OPEC and Russia are pushing ahead with a planned meeting to discuss a production freeze, and have agreed to meet in Doha on April 17.
Qatar is billing the meeting as the “Doha Initiative,” an arrangement that it says has “put a floor under the oil price” and is largely responsible for the 40 percent rally in prices since early February.
But the markets have also soured a bit on the potential effects of production freeze.
The parties had been debating for several weeks, unable to even come to an agreement on where and when to meet. It was Iran’s determination not to participate, however, that has deflated a lot of enthusiasm around the OPEC-Russia production freeze. Iran has insisted that it will not limit its output until it brings back oil exports to its pre-sanctions level, which means adding another 1 million barrels per day to its current production levels. With the rest of the major oil-producing countries set to participate in the Doha Initiative at or near their production maximums, freezing output will likely have little material impact on global supplies. Oil prices have recently fallen back from $40 per barrel, a level reached in early March.
Still, it appears that OPEC will push ahead with the April 17 meeting without Iran. Speaking on Iran’s absence, one OPEC source told Reuters that the talks can still achieve something. "You can't ignore all other oil producers. The meeting is likely to go ahead," the source said. "We will not just meet for the sake of meeting."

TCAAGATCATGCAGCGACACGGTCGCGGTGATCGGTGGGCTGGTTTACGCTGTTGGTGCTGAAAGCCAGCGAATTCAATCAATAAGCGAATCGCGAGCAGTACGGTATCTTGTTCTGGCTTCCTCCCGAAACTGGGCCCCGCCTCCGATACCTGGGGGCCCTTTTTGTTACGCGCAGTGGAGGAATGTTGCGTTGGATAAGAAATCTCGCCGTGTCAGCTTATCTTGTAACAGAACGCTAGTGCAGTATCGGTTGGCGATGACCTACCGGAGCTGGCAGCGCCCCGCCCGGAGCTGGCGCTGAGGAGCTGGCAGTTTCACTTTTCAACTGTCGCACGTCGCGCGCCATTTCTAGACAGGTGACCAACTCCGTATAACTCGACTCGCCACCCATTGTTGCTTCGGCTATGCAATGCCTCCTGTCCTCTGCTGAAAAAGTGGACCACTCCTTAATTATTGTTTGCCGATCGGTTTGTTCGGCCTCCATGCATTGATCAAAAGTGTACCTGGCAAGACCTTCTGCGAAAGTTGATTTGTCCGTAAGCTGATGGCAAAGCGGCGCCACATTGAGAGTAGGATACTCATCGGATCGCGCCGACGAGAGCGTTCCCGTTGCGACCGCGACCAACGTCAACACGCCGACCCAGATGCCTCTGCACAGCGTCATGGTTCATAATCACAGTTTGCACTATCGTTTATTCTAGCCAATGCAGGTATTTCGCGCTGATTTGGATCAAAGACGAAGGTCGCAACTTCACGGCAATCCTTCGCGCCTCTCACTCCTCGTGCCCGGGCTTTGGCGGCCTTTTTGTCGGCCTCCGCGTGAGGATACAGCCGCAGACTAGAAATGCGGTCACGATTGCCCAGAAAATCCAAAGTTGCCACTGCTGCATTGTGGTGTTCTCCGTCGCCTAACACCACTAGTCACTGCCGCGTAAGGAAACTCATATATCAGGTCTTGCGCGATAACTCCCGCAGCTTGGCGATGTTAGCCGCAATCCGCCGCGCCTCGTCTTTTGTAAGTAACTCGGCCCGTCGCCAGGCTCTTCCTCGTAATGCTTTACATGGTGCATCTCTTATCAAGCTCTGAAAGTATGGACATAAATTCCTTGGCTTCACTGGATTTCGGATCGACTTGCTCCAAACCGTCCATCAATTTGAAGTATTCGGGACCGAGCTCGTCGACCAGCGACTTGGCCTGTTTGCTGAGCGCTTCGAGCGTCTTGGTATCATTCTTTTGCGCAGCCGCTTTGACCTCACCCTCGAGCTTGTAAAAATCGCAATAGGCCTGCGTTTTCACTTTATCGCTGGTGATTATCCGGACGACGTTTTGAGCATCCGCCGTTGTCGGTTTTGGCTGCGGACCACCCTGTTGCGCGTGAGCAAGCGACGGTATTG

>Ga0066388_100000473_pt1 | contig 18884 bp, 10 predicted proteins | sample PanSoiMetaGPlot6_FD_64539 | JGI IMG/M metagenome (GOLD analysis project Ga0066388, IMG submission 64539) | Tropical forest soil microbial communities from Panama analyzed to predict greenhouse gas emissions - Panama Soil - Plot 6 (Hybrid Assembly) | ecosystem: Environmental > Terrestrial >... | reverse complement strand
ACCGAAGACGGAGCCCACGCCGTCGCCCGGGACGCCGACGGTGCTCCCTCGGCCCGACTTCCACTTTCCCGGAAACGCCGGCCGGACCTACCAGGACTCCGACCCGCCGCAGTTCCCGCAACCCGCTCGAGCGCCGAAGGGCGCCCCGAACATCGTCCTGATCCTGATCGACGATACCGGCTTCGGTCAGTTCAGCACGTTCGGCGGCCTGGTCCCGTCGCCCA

Separately, OPEC produced its March Oil Market Report, which showed a slight contraction in output, largely led by supply disruptions in Iraq, Nigeria and the UAE. Those three countries combined for a loss of between 350,000 and 400,000 barrels per day, a total that was offset somewhat by gains in production from Iran of nearly 200,000 barrels per day.
Oman, another Middle Eastern oil producer but not a member of OPEC, also announced an uptick in production. Oman’s production jumped by more than 12 percent from January to February, topping 1 million barrels per day, nearly all of which was exported. Oman was one of the few non-OPEC countries – in addition to Russia – that had expressed some willingness to work with OPEC to stabilize oil markets.
By Charles Kennedy of Oilprice.com
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